I recently put out a call for K—2 classrooms in which I could talk shapes with students. As a result each of the next several Mondays (Presidents’ Day excluded), I will be in a different early elementary classroom somewhere in the Minneapolis/St Paul metro area.

Last week I was at two schools: Dowling in Minneapolis and Echo Park in Burnville. I talked with one kindergarten class, three first grade classes and four second grade classes. I have learned a lot.

In particular…

Young children find composing and decomposing shapes to be much more compelling than adults tend to. They nearly all saw the bottom-right figure here as being a square and four circles. Adults can see that, of course, but we are more likely to think “not a polygon”.

6

On that note, I am now quite certain that we spend way too much time having young children sort polygons from non-polygons. That bottom-right shape has many more interesting properties than that of not being a polygon.

For example, a class of second graders on Friday were variously split on the number of “corners” that shape has. Is it 0, 4 or 8? Second graders can understand each other’s arguments for and against these possibilities.

These arguments can lead to the reason that mathematicians use vertex instead of corner. “What exactly is a vertex?” is a much richer and meatier mathematical question than “How many vertices does this shape have?” But if that latter question only comes up with respect to convex polygons, then it is unproblematic and not interesting for very long.

So imagine for just a moment that the lower-right figure has 8 vertices (and it wouldn’t be too difficult, I now believe, to get a classroom full of second graders to agree to this perspective, whether it agrees with the textbook definition of vertex or not).

Now kids can work on stating exactly what makes a vertex.

And what makes a vertex is going to be awfully close to what makes a point of non-differentiability (large point at apex of figure below).

Screen Shot 2015-02-08 at 4.35.50 PM

I’m telling you: in twenty minutes with second graders, we can get very close to investigating things that are challenging for calculus students to describe. My point is that second graders are ready to do some real mathematics, and that sorting polygons from non-polygons is not the road to it.

Other things I found interesting:

• When kids give us something close to the answer we expect, it is easy to fool ourselves into thinking they understand. Example: on the page below, one boy said about the lower left shape that “if you tip your head, it’s a square.” A couple minutes later, it occurred to me that there might be more to the story. I asked whether the shape is a square when your head isn’t tipped, or whether it only becomes a square when you tip your head. He confirmed that it’s the latter.

2• Another second grade class was unanimous that the one in the lower right doesn’t belong because it’s not a square. When I asked “is the lower left now a square, or does it only become a square when you tip it?” the class was evenly split. This was surprising to both me and the classroom teacher.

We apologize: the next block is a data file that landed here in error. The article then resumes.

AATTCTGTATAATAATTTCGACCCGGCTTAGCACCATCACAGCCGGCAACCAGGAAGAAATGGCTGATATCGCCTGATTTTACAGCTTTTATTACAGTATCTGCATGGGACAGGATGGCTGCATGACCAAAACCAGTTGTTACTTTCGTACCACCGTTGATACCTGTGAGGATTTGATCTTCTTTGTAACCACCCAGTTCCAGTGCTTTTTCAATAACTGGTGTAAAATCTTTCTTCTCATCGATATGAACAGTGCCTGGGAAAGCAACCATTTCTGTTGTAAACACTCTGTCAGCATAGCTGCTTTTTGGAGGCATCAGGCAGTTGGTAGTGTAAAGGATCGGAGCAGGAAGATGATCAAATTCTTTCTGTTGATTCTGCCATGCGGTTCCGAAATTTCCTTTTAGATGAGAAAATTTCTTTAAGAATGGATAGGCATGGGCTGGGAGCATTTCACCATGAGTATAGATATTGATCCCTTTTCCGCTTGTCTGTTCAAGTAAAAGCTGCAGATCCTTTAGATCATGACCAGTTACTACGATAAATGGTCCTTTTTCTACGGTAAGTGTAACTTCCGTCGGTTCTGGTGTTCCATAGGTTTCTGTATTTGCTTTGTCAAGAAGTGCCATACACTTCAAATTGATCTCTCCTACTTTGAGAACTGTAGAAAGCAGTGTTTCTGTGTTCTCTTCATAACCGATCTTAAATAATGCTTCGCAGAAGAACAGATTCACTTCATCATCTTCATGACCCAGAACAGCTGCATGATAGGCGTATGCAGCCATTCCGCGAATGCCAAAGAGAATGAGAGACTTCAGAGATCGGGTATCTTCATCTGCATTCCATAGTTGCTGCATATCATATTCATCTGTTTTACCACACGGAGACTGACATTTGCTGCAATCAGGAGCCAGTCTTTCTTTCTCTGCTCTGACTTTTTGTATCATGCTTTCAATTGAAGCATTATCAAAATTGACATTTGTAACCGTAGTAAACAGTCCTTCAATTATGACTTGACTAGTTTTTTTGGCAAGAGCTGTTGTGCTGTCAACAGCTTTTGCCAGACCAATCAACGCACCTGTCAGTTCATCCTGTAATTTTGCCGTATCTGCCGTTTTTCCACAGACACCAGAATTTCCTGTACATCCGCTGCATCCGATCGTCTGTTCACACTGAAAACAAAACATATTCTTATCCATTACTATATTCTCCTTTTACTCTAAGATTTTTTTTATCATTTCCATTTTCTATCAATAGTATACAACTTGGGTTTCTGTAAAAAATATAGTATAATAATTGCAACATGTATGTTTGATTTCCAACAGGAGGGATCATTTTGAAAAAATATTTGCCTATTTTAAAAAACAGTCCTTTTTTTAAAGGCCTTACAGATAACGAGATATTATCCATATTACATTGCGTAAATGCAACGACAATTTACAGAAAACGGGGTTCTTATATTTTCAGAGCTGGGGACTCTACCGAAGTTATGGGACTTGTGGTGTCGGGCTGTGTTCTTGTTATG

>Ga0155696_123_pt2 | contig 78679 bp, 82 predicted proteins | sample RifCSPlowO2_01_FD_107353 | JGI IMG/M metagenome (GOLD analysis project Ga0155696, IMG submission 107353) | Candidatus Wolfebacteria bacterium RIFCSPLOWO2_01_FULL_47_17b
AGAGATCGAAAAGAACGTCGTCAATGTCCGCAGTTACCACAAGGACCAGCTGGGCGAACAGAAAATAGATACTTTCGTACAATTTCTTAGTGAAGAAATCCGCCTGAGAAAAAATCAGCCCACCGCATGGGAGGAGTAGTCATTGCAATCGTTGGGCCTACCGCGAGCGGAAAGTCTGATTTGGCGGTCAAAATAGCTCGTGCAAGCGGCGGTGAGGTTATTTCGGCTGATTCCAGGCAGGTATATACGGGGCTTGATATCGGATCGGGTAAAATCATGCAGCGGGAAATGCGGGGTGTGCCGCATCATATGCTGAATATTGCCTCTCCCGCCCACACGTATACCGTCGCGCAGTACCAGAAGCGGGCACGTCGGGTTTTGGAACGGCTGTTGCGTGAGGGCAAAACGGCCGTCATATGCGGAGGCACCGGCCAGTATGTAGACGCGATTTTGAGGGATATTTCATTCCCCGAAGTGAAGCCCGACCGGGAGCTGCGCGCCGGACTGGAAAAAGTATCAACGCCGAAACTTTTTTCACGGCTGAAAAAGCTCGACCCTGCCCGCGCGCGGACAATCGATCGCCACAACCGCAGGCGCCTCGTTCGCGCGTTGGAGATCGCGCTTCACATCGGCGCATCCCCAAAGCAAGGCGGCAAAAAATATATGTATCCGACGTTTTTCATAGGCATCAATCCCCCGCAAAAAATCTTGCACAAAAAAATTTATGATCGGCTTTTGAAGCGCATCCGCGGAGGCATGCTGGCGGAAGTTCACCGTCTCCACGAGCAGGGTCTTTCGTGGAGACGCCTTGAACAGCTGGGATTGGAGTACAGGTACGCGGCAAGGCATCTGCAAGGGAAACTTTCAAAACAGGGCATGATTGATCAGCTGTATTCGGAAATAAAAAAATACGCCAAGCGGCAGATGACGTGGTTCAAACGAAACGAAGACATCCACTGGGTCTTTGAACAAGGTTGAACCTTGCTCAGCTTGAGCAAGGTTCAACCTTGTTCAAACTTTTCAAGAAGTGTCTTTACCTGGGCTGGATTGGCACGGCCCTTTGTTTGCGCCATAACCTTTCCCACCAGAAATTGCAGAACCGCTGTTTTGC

• Diamondness is entirely dependent on orientation in the mind of a K—2 student.

• The 1:1 correspondence of sides of sides to vertices in polygons is not at all obvious to young children. I sort of knew this but saw it come up again and again in our work.

• A first grader said that the spirals below didn’t belong with all the other shapes we had seen that day because “you can’t color them in”.

spirals

Even the unshaded ones that had come before could have been colored in, you see. These spirals you cannot color in even if you try. What a brilliant and intuitive way into talking about closed figures—those that can be colored in.

 

Skills practice [#NCTMDenver]

I attended E. Paul Goldenberg’s session on Thursday of NCTM in Denver. It was not at all, as advertised, in keeping with the proof strand. But that does not matter.

What matters is this. Goldenberg shared the video below. The whole video is worth your time, but I have queued it up to the 2-minute mark, where a beautiful classroom sequence unfolds (give yourself about 5 minutes for it).

My eyes tear up watching this sequence. I am neither kidding nor exaggerating. It gives me hope for quality classroom instruction in elementary mathematics.

Be sure to notice the transition to a new task at the 4-minute mark, and how the teacher deals with the struggle that occurs at the 6-minute mark.

Also please look in the kids’ eyes. Watch their body language and their waving hands. Watch them think.

Kids are practicing facts in this classroom. The teacher is providing instruction. Contrast with this.

[NOTE: As of 5/2/2013, the video referred to seems to have been removed from YouTube. My apologies. Go search YouTube for “EDI math” and you’ll find plenty of examples that are essentially equivalent to the one I refer to below.]

You can flip this latter instructional sequence because it involves telling and choral response.

You cannot flip the first instructional activity because it involves  adapting instruction in response to student ideas, and it involves students justifying their thinking to the teacher and to each other.

You can’t flip that.

[NOTE: I have edited some of the comments below in order to focus on the practices that were exemplified in the videos (one of which is now private), rather than on the teachers in them. See my post on norms a while back. My apologies to anyone who feels their words have been altered in ways that do not convey their original meaning.]